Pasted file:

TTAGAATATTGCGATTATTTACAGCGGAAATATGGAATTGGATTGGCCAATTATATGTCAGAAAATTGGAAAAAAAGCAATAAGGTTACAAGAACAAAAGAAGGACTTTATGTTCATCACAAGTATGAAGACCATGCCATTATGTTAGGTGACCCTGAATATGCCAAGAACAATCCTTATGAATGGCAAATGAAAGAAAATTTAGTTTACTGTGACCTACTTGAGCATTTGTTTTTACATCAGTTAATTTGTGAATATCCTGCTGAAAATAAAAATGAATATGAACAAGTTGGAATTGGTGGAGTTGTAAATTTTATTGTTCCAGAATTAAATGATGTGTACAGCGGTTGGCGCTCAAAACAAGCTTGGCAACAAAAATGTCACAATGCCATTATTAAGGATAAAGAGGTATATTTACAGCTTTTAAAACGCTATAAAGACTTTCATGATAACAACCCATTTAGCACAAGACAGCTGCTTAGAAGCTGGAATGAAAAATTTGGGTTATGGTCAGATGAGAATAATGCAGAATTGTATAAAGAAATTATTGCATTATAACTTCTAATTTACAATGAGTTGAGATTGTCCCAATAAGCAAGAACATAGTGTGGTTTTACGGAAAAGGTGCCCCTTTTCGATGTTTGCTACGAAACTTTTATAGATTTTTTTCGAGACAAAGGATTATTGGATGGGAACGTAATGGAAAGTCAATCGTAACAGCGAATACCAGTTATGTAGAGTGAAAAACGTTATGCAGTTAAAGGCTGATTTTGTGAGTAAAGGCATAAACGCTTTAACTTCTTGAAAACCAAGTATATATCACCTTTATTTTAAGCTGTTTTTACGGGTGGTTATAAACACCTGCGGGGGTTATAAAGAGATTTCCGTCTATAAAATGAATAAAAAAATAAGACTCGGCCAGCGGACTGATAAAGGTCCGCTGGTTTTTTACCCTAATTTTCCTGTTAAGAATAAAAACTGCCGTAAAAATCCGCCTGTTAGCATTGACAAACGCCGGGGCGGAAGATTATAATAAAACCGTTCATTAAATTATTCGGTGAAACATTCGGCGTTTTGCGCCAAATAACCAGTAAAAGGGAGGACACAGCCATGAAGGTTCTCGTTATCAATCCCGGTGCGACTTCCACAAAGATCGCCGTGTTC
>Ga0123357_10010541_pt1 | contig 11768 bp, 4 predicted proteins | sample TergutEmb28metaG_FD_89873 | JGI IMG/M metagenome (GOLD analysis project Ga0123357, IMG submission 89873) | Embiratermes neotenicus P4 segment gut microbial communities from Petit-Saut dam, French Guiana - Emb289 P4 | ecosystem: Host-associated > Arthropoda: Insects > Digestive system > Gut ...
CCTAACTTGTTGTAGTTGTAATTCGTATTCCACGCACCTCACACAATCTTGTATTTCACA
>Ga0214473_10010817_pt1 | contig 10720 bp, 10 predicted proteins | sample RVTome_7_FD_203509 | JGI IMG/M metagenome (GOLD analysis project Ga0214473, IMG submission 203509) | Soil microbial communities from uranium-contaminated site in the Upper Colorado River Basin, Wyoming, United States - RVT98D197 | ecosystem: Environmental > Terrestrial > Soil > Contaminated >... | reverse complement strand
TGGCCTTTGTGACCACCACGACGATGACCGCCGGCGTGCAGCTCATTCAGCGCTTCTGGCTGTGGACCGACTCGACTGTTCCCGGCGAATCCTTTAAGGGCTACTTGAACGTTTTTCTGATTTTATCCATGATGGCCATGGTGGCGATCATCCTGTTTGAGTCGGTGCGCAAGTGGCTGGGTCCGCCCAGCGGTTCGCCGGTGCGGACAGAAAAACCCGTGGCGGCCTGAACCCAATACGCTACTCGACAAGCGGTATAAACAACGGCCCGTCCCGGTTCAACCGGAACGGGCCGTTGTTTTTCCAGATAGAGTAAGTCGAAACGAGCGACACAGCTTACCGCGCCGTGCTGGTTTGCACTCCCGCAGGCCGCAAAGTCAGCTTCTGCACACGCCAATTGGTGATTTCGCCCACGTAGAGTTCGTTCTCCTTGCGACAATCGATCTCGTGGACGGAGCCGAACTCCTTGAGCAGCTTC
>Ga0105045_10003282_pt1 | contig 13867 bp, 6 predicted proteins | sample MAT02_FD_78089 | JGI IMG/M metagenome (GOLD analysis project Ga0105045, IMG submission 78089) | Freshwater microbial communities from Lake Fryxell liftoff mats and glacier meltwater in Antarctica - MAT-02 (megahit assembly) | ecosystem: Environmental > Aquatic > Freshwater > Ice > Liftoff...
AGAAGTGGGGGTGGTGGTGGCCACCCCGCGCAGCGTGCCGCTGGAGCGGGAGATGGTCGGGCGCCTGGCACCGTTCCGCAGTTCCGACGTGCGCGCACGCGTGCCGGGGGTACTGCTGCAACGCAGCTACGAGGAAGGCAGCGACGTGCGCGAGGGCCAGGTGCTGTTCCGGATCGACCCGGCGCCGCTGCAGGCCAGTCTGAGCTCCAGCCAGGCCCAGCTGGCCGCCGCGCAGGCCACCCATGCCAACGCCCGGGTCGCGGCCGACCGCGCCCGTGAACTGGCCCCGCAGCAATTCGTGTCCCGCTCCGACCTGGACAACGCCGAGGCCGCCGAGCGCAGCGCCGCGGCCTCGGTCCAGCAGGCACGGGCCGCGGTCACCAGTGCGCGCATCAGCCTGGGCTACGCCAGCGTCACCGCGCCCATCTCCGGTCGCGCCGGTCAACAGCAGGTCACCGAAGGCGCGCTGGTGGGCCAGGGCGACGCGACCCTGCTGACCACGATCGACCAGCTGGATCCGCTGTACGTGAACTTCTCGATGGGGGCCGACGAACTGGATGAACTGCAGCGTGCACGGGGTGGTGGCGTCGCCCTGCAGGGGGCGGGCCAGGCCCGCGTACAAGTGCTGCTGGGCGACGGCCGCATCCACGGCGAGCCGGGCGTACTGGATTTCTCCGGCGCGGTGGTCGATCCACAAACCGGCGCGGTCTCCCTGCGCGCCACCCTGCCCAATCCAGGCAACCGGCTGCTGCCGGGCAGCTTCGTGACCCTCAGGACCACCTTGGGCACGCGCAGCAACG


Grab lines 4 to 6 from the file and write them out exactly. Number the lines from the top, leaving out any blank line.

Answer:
>Ga0214473_10010817_pt1 | contig 10720 bp, 10 predicted proteins | sample RVTome_7_FD_203509 | JGI IMG/M metagenome (GOLD analysis project Ga0214473, IMG submission 203509) | Soil microbial communities from uranium-contaminated site in the Upper Colorado River Basin, Wyoming, United States - RVT98D197 | ecosystem: Environmental > Terrestrial > Soil > Contaminated >... | reverse complement strand
TGGCCTTTGTGACCACCACGACGATGACCGCCGGCGTGCAGCTCATTCAGCGCTTCTGGCTGTGGACCGACTCGACTGTTCCCGGCGAATCCTTTAAGGGCTACTTGAACGTTTTTCTGATTTTATCCATGATGGCCATGGTGGCGATCATCCTGTTTGAGTCGGTGCGCAAGTGGCTGGGTCCGCCCAGCGGTTCGCCGGTGCGGACAGAAAAACCCGTGGCGGCCTGAACCCAATACGCTACTCGACAAGCGGTATAAACAACGGCCCGTCCCGGTTCAACCGGAACGGGCCGTTGTTTTTCCAGATAGAGTAAGTCGAAACGAGCGACACAGCTTACCGCGCCGTGCTGGTTTGCACTCCCGCAGGCCGCAAAGTCAGCTTCTGCACACGCCAATTGGTGATTTCGCCCACGTAGAGTTCGTTCTCCTTGCGACAATCGATCTCGTGGACGGAGCCGAACTCCTTGAGCAGCTTC
>Ga0105045_10003282_pt1 | contig 13867 bp, 6 predicted proteins | sample MAT02_FD_78089 | JGI IMG/M metagenome (GOLD analysis project Ga0105045, IMG submission 78089) | Freshwater microbial communities from Lake Fryxell liftoff mats and glacier meltwater in Antarctica - MAT-02 (megahit assembly) | ecosystem: Environmental > Aquatic > Freshwater > Ice > Liftoff...